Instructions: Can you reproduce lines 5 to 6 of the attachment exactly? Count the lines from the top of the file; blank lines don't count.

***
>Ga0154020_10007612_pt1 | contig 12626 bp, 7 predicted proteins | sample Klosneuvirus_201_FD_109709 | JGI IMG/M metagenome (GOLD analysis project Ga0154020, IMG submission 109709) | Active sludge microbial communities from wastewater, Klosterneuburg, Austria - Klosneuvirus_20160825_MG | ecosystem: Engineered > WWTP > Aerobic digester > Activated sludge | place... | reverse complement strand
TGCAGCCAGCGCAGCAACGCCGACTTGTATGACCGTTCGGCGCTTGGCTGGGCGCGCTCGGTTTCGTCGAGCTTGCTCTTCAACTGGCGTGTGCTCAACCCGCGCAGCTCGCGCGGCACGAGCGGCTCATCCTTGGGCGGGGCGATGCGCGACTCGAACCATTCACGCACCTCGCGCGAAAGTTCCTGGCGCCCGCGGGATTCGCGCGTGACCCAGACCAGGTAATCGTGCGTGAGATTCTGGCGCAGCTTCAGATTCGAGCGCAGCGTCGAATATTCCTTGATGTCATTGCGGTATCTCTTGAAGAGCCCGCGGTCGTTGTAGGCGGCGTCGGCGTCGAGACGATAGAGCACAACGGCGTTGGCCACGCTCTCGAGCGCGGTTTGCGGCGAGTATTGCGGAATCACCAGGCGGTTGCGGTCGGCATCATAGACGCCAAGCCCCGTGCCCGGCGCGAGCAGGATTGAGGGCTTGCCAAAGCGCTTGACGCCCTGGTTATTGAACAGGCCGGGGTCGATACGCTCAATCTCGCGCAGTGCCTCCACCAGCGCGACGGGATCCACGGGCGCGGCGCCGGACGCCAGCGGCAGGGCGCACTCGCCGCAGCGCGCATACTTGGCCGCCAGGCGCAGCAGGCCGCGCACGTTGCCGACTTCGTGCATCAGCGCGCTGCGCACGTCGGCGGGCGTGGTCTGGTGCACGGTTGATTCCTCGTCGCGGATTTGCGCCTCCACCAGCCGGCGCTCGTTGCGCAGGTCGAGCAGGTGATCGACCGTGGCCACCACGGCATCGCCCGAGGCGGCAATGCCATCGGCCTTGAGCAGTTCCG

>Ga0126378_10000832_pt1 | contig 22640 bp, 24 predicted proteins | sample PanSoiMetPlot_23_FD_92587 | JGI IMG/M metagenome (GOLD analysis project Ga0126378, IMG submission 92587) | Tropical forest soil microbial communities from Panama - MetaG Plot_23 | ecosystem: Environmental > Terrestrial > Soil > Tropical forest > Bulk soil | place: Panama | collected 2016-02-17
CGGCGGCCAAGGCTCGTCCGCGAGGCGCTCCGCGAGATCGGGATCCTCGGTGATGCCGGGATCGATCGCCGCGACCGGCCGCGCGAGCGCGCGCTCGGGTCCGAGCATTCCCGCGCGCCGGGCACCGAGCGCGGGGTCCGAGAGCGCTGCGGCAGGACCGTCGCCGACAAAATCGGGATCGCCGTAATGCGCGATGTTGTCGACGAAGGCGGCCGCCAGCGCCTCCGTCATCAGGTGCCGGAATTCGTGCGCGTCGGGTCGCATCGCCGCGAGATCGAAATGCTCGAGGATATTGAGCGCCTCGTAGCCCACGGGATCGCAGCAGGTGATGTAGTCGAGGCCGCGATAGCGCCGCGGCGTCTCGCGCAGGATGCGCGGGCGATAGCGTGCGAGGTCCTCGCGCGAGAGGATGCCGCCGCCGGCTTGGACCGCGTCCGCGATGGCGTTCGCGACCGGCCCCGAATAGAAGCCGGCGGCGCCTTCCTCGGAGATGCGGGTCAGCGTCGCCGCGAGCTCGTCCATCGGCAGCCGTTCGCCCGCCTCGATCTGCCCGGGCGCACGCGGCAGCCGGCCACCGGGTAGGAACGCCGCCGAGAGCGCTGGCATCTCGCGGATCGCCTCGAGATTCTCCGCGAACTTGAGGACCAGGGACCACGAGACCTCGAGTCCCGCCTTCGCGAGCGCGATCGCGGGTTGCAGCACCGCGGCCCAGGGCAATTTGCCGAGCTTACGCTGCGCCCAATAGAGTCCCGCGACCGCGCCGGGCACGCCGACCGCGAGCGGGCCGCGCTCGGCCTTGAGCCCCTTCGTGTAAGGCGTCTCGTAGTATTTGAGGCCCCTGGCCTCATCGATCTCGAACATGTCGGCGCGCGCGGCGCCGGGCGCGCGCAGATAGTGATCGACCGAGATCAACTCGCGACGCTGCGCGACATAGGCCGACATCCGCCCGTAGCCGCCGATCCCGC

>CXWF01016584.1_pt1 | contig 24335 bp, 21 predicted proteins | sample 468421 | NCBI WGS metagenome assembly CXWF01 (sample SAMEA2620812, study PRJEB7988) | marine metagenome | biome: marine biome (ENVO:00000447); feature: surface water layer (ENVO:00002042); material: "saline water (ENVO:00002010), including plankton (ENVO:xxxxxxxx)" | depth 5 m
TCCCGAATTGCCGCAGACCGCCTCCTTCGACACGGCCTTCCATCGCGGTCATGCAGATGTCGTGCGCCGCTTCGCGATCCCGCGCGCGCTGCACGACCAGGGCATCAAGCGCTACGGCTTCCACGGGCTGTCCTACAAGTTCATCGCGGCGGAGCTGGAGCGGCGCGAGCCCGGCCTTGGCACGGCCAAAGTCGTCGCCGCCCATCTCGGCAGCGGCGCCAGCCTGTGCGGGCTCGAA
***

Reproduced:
>CXWF01016584.1_pt1 | contig 24335 bp, 21 predicted proteins | sample 468421 | NCBI WGS metagenome assembly CXWF01 (sample SAMEA2620812, study PRJEB7988) | marine metagenome | biome: marine biome (ENVO:00000447); feature: surface water layer (ENVO:00002042); material: "saline water (ENVO:00002010), including plankton (ENVO:xxxxxxxx)" | depth 5 m
TCCCGAATTGCCGCAGACCGCCTCCTTCGACACGGCCTTCCATCGCGGTCATGCAGATGTCGTGCGCCGCTTCGCGATCCCGCGCGCGCTGCACGACCAGGGCATCAAGCGCTACGGCTTCCACGGGCTGTCCTACAAGTTCATCGCGGCGGAGCTGGAGCGGCGCGAGCCCGGCCTTGGCACGGCCAAAGTCGTCGCCGCCCATCTCGGCAGCGGCGCCAGCCTGTGCGGGCTCGAA